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Event Coverage Just The Facts... Overheating SBCs

Discussion in 'The Hokey Ass Message Board' started by Crazy Steve, Aug 19, 2020.

  1. Water Wetter, stock fan or a black plastic Speedway Motors fan, remote trans cooler, radiator with 3 or 4 core rows. Yes flex fans do suck and will take your finger off. Cool off, winters on the way.
    [​IMG]
     
    Last edited: Nov 5, 2020
  2. jaracer
    Joined: Oct 4, 2008
    Posts: 595

    jaracer
    Member

    The only difference between ported and manifold vacuum to the vacuum advance is that with manifold you have full vacuum advance at idle. Off idle, they work exactly the same. You only get full vacuum advance when the throttle plates are open, when there is a light load on the engine. Vacuum advance is really only there for part throttle economy. Light load = high vacuum, you advance the timing. If you add load or open the throttle plates more, you lose vacuum and lose the advance. It doesn't matter if the source is below or above the throttle plates (ported).

    I should note that ported vacuum isn't the same as venturi vacuum used on the old Ford Load-O-Matic distributors.
     
    Blues4U, AHotRod and warbird1 like this.
  3. 57JoeFoMoPar
    Joined: Sep 14, 2004
    Posts: 4,743

    57JoeFoMoPar
    Member

    It sounds a lot like the problem isn't with the engine itself and more with the re-engineering of that engine into a different car without proper cooling system design. The SBC ran cool in the car it came in. Believe it or not, the engineers at GM were probably pretty bright guys that knew they had to build a car to handle idling in high temps, and the system was designed to work that way. But once someone plucked that engine and installed it into God-knows what else, all bets are off.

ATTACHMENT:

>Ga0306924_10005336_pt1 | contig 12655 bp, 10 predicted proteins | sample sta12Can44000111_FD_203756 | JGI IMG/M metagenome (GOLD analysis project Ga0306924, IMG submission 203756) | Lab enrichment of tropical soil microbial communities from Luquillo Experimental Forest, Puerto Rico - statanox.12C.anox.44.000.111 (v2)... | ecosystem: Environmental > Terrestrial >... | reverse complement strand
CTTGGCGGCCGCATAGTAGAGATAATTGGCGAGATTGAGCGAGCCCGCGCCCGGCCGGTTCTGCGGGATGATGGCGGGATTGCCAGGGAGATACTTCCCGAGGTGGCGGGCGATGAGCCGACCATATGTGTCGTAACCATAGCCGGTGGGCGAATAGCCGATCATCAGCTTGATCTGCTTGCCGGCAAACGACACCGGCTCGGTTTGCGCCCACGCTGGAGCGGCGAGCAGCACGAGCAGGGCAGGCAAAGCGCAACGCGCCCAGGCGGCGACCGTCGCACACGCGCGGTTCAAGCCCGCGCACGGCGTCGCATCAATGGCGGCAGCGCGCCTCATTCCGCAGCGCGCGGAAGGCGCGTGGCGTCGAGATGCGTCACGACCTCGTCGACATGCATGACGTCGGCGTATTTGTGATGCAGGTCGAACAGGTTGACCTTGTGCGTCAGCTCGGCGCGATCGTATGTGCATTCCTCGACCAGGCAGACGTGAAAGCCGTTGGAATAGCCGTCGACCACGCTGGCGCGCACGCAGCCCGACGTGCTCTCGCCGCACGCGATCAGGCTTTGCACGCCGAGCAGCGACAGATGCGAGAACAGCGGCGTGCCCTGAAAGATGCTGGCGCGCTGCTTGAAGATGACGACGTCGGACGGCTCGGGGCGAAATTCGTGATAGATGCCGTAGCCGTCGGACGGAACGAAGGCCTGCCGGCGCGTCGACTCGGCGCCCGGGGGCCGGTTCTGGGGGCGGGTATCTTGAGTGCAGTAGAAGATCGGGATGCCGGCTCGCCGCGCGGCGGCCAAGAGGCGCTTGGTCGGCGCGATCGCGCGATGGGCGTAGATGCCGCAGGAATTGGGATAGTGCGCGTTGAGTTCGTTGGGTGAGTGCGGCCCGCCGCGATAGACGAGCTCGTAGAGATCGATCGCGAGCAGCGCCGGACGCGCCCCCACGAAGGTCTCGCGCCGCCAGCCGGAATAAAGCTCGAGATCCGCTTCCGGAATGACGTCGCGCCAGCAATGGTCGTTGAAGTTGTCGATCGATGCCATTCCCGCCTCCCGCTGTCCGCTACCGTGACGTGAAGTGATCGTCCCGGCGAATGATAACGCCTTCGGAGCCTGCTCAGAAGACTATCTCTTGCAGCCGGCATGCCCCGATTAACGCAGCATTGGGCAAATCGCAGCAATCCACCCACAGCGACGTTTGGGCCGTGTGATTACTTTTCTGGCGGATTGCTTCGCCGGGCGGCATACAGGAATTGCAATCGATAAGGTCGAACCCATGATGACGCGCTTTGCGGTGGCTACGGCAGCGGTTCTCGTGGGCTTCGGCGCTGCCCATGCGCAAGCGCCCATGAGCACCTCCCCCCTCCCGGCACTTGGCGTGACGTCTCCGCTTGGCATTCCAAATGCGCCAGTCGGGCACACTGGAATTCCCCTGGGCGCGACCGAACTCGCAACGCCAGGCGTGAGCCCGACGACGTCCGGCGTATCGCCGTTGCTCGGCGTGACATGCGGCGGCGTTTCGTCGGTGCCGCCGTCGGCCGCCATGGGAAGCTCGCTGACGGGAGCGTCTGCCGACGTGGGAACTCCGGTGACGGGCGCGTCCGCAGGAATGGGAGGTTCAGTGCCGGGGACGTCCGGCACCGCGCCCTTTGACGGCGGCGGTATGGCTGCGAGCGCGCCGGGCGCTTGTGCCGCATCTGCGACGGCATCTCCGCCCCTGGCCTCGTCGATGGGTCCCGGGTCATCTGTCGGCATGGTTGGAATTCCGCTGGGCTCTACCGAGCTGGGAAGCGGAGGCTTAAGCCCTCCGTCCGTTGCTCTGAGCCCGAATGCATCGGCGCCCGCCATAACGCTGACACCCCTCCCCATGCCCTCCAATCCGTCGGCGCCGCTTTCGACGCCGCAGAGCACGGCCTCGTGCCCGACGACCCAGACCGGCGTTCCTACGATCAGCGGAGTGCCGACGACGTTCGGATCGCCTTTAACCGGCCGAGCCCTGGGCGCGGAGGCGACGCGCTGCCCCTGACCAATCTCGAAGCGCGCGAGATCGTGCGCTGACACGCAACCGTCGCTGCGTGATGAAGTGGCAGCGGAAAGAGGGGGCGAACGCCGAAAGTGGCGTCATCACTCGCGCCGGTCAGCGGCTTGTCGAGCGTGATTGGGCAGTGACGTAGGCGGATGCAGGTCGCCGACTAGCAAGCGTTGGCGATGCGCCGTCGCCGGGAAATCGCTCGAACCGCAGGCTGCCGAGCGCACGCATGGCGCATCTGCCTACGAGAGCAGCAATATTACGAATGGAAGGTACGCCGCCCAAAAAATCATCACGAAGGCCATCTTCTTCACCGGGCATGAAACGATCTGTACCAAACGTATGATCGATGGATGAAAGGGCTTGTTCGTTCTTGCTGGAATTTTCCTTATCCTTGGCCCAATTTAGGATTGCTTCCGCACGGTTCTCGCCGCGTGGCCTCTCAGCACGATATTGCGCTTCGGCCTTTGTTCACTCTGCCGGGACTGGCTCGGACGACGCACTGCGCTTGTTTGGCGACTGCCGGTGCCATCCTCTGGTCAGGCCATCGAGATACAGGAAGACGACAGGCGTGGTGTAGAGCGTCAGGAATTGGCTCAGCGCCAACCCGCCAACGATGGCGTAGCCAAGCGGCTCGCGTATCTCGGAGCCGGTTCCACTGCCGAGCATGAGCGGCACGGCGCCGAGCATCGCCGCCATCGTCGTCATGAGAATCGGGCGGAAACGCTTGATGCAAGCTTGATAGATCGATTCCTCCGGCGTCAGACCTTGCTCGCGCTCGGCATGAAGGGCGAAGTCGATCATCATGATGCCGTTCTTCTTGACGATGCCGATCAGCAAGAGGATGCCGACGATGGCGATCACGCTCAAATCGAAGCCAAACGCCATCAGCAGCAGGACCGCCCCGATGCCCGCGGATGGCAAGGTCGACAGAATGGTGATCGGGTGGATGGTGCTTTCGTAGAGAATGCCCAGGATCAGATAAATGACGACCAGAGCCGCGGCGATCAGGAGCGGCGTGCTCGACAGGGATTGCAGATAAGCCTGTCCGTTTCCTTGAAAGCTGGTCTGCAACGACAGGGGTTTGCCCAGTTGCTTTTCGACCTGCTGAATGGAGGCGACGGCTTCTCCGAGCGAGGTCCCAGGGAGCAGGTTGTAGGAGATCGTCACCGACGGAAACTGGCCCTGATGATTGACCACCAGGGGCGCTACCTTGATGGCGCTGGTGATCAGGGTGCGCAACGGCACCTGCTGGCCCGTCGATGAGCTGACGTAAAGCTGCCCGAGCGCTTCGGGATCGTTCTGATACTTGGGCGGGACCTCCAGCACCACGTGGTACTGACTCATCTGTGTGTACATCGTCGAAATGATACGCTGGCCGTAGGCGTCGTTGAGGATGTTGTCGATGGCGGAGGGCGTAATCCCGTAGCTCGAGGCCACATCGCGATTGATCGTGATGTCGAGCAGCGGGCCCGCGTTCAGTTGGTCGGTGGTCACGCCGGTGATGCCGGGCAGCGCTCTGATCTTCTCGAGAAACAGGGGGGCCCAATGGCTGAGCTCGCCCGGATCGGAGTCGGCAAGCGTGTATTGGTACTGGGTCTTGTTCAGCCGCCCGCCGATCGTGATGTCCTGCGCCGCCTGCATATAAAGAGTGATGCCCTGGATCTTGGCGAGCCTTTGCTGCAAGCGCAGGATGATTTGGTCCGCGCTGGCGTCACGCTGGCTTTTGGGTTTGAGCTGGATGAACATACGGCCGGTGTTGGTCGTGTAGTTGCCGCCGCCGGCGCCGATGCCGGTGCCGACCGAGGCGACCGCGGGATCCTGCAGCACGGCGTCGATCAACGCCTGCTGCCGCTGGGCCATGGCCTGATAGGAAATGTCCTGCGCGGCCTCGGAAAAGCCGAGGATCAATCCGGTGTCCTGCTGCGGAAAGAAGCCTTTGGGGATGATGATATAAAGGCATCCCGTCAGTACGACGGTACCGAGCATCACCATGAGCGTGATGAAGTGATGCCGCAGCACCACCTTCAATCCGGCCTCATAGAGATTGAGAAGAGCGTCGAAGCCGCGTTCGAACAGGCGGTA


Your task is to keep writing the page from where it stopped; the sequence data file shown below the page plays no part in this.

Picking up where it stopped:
AHotRod and nunattax like this.
  4. "All carbureted cars were set up with direct vacuum to the distributor before more stringent emissions requirements reared their heads.

    Ported vacuum sources are a result of emissions laws and manufacturers doing whatever they could to get big V8 engines to pass smog before the incorporation of the catalytic converter."

    Above quote from the superchevy article o_O
    Total BS.... Should have known that this mythology had to come from the chevy lovers ;)
    Ported vacuum was around LONG before smog controls...

    jaracer has it right
     
    AHotRod and jaracer like this.
  5. Blues4U
    Joined: Oct 1, 2015
    Posts: 4,972

    Blues4U
    Member
    from So Cal

    Yes, ported vacuum was used as early as the 1940's, possibly earlier. But in the late 1960's to early 1970's when it was introduced on then modern engines, those engines were talking about and dealing with here, the purpose was specifically as part of the smog control devices to deal with newly introduced smog regulations.
     
    Peter Nowak likes this.
  6. David Gersic
    Joined: Feb 15, 2015
    Posts: 2,301

    David Gersic
    Member
    from DeKalb, IL

    Exactly, yes. I’m reasonably sure that the OT mid 70s muscle car idled fine without overheating. Pull the engine and drop it in a 30s car, though, and all bets are off.

    Last week, I had the opposite problem. Idling downhill in 40F weather, the engine temp would drop to just over 100F from airflow alone.



    Sent from my iPad using The H.A.M.B. mobile app
     

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